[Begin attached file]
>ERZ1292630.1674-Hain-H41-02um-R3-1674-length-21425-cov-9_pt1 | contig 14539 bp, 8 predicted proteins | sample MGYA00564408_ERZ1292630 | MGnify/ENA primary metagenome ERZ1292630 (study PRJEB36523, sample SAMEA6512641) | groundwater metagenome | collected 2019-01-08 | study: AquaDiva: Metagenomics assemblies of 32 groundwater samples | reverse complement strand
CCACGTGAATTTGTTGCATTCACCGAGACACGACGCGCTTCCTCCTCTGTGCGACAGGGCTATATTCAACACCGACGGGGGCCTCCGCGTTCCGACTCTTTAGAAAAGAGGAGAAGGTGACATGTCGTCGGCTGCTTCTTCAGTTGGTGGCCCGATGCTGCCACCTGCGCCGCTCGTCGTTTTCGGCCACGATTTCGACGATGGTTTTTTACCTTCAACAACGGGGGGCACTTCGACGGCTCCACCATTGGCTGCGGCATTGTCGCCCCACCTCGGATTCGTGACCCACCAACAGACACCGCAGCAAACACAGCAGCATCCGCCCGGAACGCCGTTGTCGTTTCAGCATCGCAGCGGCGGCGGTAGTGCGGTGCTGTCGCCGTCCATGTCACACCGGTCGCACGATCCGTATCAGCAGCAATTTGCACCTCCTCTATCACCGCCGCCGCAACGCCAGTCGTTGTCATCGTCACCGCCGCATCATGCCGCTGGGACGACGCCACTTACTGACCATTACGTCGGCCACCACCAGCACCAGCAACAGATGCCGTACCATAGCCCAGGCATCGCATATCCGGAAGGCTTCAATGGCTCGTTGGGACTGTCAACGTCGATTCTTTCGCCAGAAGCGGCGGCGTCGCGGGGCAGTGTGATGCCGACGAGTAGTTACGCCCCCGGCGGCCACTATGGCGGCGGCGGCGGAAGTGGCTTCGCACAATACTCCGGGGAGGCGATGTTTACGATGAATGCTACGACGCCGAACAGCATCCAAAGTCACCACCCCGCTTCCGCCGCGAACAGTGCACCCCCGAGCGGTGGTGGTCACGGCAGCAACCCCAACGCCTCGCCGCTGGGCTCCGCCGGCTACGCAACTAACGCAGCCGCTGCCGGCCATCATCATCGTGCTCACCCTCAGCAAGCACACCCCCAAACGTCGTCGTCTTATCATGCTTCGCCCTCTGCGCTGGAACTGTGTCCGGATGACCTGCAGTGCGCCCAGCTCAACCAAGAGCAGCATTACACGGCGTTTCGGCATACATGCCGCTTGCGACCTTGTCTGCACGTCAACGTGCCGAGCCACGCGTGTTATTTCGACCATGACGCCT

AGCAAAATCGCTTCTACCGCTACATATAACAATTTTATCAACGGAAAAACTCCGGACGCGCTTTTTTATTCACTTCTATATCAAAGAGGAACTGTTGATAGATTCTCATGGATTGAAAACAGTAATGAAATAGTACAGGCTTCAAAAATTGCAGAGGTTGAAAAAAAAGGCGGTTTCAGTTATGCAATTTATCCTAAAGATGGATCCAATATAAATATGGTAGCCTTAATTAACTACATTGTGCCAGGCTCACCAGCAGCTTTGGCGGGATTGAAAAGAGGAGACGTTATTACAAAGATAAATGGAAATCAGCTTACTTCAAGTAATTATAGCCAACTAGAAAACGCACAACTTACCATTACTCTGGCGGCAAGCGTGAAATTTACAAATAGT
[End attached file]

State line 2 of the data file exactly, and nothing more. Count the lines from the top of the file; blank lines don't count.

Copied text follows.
CCACGTGAATTTGTTGCATTCACCGAGACACGACGCGCTTCCTCCTCTGTGCGACAGGGCTATATTCAACACCGACGGGGGCCTCCGCGTTCCGACTCTTTAGAAAAGAGGAGAAGGTGACATGTCGTCGGCTGCTTCTTCAGTTGGTGGCCCGATGCTGCCACCTGCGCCGCTCGTCGTTTTCGGCCACGATTTCGACGATGGTTTTTTACCTTCAACAACGGGGGGCACTTCGACGGCTCCACCATTGGCTGCGGCATTGTCGCCCCACCTCGGATTCGTGACCCACCAACAGACACCGCAGCAAACACAGCAGCATCCGCCCGGAACGCCGTTGTCGTTTCAGCATCGCAGCGGCGGCGGTAGTGCGGTGCTGTCGCCGTCCATGTCACACCGGTCGCACGATCCGTATCAGCAGCAATTTGCACCTCCTCTATCACCGCCGCCGCAACGCCAGTCGTTGTCATCGTCACCGCCGCATCATGCCGCTGGGACGACGCCACTTACTGACCATTACGTCGGCCACCACCAGCACCAGCAACAGATGCCGTACCATAGCCCAGGCATCGCATATCCGGAAGGCTTCAATGGCTCGTTGGGACTGTCAACGTCGATTCTTTCGCCAGAAGCGGCGGCGTCGCGGGGCAGTGTGATGCCGACGAGTAGTTACGCCCCCGGCGGCCACTATGGCGGCGGCGGCGGAAGTGGCTTCGCACAATACTCCGGGGAGGCGATGTTTACGATGAATGCTACGACGCCGAACAGCATCCAAAGTCACCACCCCGCTTCCGCCGCGAACAGTGCACCCCCGAGCGGTGGTGGTCACGGCAGCAACCCCAACGCCTCGCCGCTGGGCTCCGCCGGCTACGCAACTAACGCAGCCGCTGCCGGCCATCATCATCGTGCTCACCCTCAGCAAGCACACCCCCAAACGTCGTCGTCTTATCATGCTTCGCCCTCTGCGCTGGAACTGTGTCCGGATGACCTGCAGTGCGCCCAGCTCAACCAAGAGCAGCATTACACGGCGTTTCGGCATACATGCCGCTTGCGACCTTGTCTGCACGTCAACGTGCCGAGCCACGCGTGTTATTTCGACCATGACGCCT